In R. V. Stuart, "Cooling Apparatus for Vacuum Chamber", U.S. Pat. No. 3,566,960, the problem of inadequate contact between solid surfaces is discussed (see column 3, line 2 et. seq.) and a circulating gaseous or liquid medium to cool the workpiece in the vacuum chamber is disclosed. In the same vein, gas conduction cooling of a workpiece, preferably a semiconductor wafer, in a vacuum is shown in M. King and P. H. Rose, "Experiments on Gas Cooling of Wafers", Proceedings, Third International Conference on Ion Implantation Equipment and Techniques, Queens University, Kingston, Ontario (May, 1980), and in M. King, U.S. Pat. No. 4,264,762, "Method of Conducting Heat to or From an Article Being Treated Under Vacuum". In this apparatus, gas is introduced into the middle of a cavity behind a semiconductor wafer. Thermal coupling between a support plate and the wafer is achieved through a gas as typically accomplished in the gas conduction art. In practice, however, there is a finite leakage rate due to imperfect seals so that a pressure gradient exists between the middle of the cavity and the periphery. Since the heat conductivity in a gas is proportional to pressure, more heat is transferred at the center where a higher pressure exists and a temperature gradient exists across the wafer. For certain processes, such as metal coating, this temperature gradient leads to non-uniform processing which may be undesirable. In addition, since the wafer is not pressed against a platen, it is free to move as a membrane whenever appreciable pressure is introduced into the gap between the support plate and the wafer. Outward movement of the wafer-membrane increases the gap so that thermal conduction is decreased, thereby yielding up any gain in conduction due to the increase in gas pressure.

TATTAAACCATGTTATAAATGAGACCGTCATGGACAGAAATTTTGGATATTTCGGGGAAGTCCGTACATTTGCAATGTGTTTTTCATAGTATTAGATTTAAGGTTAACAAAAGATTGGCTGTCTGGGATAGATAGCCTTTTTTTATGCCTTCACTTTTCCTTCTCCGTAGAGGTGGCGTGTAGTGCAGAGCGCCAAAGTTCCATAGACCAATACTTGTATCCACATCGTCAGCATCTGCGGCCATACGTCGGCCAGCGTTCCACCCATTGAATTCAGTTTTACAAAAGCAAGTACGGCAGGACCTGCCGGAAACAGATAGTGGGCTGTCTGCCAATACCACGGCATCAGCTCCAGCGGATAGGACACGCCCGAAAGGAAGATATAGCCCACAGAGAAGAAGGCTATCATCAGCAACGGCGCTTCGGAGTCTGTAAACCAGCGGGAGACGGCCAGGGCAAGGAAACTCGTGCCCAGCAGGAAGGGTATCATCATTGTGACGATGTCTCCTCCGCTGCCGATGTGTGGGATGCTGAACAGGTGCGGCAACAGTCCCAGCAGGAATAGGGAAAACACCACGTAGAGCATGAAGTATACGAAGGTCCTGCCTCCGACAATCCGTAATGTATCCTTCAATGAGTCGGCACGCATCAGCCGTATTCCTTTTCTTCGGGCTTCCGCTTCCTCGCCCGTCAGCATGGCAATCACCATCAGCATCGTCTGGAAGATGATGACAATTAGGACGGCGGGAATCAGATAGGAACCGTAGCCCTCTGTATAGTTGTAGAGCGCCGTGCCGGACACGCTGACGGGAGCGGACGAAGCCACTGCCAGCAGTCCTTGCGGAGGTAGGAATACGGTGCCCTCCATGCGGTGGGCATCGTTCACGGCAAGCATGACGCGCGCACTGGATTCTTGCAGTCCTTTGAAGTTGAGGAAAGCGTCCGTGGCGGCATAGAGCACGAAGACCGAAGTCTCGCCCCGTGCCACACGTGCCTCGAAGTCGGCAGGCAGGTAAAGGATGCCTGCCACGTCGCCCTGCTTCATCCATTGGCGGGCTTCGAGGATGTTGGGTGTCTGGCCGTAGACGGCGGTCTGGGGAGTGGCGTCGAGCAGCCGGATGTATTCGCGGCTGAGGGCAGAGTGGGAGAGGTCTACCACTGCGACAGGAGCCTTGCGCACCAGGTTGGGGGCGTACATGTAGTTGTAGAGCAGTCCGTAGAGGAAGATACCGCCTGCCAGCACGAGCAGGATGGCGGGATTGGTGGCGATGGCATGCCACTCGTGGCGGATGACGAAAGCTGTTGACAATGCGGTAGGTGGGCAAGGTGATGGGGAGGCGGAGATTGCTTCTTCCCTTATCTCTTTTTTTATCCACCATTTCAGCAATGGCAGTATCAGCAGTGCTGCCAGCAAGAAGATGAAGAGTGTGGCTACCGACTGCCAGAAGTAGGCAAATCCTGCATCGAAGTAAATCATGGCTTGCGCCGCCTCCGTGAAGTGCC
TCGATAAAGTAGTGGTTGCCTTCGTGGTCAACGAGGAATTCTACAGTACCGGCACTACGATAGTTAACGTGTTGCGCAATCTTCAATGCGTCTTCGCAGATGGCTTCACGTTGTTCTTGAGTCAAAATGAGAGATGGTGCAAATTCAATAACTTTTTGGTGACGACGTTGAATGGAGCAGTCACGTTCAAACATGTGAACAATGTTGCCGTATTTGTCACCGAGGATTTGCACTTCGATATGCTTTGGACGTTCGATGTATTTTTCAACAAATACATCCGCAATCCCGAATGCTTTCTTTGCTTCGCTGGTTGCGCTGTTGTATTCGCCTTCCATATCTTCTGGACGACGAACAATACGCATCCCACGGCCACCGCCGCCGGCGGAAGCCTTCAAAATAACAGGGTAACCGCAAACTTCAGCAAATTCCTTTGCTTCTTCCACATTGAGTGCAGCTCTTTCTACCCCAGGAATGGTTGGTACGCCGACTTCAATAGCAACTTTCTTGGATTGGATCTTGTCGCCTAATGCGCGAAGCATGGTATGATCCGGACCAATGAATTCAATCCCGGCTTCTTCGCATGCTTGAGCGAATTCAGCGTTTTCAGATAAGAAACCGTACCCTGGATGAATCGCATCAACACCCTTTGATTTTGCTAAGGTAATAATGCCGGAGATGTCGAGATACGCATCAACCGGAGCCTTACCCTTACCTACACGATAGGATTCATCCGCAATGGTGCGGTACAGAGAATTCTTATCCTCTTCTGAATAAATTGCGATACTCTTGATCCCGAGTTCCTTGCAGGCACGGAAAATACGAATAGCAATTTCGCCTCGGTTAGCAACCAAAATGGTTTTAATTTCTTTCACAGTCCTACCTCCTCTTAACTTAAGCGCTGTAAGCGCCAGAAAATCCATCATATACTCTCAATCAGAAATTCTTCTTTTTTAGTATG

It is therefore an object of the present invention to provide an apparatus and method for effecting gas-assisted, solid-to-solid thermal transfer with a semiconductor wafer.
It is a further object of the present invention to provide an apparatus and method which combines the benefits of solid contact thermal transfer with the benefits of thermal transfer by gas conduction.
It is another object of the present invention to provide an apparatus and method for effecting gas-assisted, solid-to-solid thermal transfer with a semiconductor wafer wherein the wafer is preloaded to a shaped platen to permit high gas pressures to be employed without bowing of the wafer and thereby optimizing the gas-assisted component of thermal transfer.
For a complete understanding of the apparatus of the present invention reference may be had to the accompanying figures which are incorporated herein by reference and in which:
FIGS. 1A-1C are illustrations of apparatus of the prior art for solid contact thermal transfer with semiconductor wafers;
FIG. 2 is an illustration of apparatus of the prior art for gas conduction cooling;
FIG. 3 is a cross sectional view of apparatus of the present invention;
FIG. 4 is a plan view of the apparatus of FIG. 3;
FIG. 5 is a pictorial curve showing thermal transfer in various gas pressure regions;
FIG. 6 is a curve showing centerpoint deflection for a silicon wafer as a function of gas pressure;
FIG. 7 is a curve showing the thermal transfer capacity of nitrogen gas as a function of gas pressure for a typical semiconductor wafer which is allowed to deflect under the influence of gas pressure;
FIG. 8 is a curve showing thermal transfer with the apparatus of the present invention as a function of gas pressure; and
FIG. 9 is a curve showing the contributions to net thermal conduction with a semiconductor wafer made by the solid-to-solid thermal transfer component and the gas conduction component.
Apparatus and method are provided for effecting gas-assisted, solid-to-solid thermal transfer with a semiconductor wafer. A semiconductor wafer is loaded at its periphery onto a shaped platen. Sufficient contact pressure from the loading is produced across the wafer so that gas pressure up to the magnitude of the initial loading may be applied against the back side of the wafer without having the wafer lift off the platen. Gas under significant pressure is introduced into the microscopic voids between the wafer and the platen while the gap remains nearly constant. Since the gap remains narrow, even at high pressures up to the preloading level, thermal resistance is reduced and thermal transfer is enhanced.